It didn’t matter that my dad was the top of his class when he was in school, or the fact that he's older and wiser. My dad may have felt like he had the “correct” advice, but without understanding the real issue, it made me want to not only ignore his advice, but it also made me not want to talk to him in general because it seemed like he never took the time to understand my struggles (this is why, as a teen, I would say, “you just don’t get it” and roll my eyes and walk away).
On the other hand, if my dad took the time to understand first, the interaction might have been much different:
Dad: “Why do you think you didn’t do well on the test?”
Brandon: “I don’t think I got enough sleep the night before and I had a test during my first period of school so it was really hard to focus.”
Dad: “Oh, that’s too bad, sorry to hear that. Sounds like not getting enough sleep really affect you.”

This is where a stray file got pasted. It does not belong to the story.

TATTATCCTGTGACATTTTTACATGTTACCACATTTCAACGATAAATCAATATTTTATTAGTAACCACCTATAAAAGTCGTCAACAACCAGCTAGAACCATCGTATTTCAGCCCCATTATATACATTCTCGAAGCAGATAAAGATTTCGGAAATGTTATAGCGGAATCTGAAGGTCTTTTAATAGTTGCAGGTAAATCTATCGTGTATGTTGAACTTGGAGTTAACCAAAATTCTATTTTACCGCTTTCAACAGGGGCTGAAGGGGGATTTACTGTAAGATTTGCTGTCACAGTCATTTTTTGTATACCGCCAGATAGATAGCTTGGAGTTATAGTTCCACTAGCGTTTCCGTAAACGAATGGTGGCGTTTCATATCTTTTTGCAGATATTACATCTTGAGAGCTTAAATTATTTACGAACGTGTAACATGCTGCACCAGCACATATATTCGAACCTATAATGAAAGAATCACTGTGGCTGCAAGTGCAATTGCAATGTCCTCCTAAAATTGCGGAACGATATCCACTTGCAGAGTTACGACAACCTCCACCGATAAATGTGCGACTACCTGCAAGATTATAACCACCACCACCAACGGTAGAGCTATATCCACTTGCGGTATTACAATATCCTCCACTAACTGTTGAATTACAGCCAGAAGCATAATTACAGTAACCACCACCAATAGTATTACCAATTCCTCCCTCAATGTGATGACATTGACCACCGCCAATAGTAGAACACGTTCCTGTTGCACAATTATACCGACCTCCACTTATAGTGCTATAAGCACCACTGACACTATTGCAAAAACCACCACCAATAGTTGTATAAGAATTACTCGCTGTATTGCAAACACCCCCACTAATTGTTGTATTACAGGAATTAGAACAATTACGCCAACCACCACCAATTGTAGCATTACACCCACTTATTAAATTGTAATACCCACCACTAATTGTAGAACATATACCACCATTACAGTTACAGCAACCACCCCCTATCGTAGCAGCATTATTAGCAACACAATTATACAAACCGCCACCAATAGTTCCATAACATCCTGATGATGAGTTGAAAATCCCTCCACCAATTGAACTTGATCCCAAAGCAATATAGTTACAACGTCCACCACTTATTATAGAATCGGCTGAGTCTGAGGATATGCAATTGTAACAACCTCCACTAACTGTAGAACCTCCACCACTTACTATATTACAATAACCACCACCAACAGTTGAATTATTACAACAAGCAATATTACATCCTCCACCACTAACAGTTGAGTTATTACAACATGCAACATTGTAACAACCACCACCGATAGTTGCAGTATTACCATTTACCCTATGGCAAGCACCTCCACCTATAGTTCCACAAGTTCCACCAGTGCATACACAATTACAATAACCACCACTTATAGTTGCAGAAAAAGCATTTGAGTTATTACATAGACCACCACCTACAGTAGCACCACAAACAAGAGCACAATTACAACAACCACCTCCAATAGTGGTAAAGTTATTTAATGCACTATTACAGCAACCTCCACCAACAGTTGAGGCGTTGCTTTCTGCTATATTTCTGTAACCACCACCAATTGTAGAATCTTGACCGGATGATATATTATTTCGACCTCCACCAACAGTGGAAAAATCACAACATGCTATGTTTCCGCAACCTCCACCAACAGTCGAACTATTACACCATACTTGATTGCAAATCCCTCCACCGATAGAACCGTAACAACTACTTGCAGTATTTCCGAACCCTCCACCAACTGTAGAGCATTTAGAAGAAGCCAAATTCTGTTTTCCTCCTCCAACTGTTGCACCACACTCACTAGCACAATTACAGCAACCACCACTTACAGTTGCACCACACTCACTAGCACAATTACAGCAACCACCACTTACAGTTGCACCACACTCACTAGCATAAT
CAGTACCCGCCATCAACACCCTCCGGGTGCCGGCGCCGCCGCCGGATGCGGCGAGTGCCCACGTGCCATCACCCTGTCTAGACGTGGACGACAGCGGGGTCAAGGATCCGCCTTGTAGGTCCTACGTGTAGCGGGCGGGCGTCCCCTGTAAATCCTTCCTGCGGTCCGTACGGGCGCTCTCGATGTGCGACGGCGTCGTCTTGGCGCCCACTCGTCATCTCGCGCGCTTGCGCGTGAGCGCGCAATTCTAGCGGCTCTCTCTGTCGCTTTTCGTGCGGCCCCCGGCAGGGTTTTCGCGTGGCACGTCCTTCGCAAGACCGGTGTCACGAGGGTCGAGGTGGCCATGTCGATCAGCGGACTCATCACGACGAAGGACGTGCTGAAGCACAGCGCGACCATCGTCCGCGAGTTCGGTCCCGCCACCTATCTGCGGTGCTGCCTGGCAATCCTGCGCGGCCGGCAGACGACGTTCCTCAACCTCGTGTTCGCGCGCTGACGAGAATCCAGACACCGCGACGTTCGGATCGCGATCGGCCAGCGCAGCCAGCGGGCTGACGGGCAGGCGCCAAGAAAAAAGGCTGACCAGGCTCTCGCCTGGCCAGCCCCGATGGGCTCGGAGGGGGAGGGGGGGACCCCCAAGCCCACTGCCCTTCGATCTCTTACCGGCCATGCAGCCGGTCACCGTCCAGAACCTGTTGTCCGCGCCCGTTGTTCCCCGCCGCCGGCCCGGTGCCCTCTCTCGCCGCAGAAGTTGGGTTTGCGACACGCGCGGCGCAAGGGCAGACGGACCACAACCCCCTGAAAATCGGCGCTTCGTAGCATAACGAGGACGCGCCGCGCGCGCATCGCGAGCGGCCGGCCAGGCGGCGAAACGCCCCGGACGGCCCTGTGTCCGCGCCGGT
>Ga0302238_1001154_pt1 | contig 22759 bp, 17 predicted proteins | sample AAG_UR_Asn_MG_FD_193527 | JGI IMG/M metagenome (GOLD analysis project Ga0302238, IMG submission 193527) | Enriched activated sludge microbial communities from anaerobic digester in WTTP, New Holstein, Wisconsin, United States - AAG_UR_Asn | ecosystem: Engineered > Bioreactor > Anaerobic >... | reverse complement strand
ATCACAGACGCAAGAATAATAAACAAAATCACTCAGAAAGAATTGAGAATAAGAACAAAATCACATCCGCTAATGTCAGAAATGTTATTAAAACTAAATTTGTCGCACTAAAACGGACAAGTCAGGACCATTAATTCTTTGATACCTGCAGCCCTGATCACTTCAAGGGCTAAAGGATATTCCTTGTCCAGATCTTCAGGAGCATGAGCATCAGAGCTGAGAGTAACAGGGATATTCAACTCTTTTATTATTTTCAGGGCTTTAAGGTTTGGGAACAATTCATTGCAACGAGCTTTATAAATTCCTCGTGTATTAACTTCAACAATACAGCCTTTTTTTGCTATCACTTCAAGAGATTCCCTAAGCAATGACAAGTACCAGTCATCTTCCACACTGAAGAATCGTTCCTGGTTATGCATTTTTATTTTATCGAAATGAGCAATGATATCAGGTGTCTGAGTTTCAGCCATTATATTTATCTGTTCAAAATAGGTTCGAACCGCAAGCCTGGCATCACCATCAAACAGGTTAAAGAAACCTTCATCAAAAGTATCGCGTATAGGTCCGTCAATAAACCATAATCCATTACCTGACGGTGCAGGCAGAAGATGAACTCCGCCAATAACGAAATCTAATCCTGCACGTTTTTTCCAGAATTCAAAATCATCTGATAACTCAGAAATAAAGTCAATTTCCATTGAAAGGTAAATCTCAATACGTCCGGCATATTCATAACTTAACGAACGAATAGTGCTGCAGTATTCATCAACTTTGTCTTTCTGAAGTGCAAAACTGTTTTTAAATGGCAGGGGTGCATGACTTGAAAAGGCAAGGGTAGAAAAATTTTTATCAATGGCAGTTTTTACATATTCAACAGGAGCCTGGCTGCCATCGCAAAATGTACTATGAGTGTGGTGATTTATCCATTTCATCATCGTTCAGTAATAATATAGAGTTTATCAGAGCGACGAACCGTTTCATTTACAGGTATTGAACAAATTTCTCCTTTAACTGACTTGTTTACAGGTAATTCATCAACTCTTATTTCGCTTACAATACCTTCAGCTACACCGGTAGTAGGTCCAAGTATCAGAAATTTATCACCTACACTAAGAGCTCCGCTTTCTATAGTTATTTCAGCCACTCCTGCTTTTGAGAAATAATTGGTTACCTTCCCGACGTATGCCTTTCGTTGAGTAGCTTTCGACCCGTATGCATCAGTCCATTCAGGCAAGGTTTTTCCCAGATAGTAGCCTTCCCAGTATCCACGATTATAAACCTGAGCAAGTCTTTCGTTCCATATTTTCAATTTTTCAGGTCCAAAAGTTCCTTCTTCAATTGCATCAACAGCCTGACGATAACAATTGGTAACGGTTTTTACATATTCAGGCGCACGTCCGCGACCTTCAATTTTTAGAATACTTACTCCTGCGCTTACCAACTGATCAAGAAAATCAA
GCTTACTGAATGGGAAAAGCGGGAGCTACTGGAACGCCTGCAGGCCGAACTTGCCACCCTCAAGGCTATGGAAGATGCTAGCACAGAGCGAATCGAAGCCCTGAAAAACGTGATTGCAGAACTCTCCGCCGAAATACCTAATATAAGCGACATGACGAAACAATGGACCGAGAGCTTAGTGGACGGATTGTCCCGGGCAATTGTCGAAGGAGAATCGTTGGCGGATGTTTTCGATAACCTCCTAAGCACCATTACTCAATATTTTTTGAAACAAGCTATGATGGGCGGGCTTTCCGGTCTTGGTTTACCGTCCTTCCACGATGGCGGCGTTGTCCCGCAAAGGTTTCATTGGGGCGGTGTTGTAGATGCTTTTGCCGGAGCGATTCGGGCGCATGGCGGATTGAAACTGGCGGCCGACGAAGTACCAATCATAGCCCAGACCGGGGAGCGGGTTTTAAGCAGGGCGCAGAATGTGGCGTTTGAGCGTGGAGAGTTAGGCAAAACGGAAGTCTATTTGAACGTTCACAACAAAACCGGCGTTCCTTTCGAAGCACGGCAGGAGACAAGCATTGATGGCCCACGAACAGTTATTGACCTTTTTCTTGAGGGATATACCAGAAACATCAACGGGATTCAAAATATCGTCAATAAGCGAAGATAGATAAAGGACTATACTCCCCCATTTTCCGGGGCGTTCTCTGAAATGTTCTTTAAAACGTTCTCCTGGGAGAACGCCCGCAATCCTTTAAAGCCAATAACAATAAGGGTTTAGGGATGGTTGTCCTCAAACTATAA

Dad: “What do you plan to do about it?”
Brandon: “I’ll probably make sure I sleep sooner the previous day so I won’t be as groggy if I have a test first thing in the morning.”
Dad: “Do you need help with studying or anything?
Brandon: “No… I should be fine”
Something I often see when working with families is when the teen shares a problem, the parent usually jumps and to say something like, “This has a simple solution, just do XYZ!” without asking any questions and with a sense of frustration that their child can’t do something that seems, to the parent, so obvious and simple.
And that is the purpose of this article.
Taking a vacation to New York isn’t always as simple as, “Oh go see a Broadway show and Central Park” because that might not be the goal.
Doing better on a test is not always as simple as “study more” because there might be a completely different reason for not doing well.
A teen might not be procrastinating simply because they lack discipline, they might find their work boring, too difficult, or they are too physically tired.
And of course, in some cases, it is straightforward and simple -- but you won’t know if you’re right unless you ask.
Giving advice before you understand the situation is like shooting without aiming.
So, why is it that teens listen to the internet, siblings, or friends more?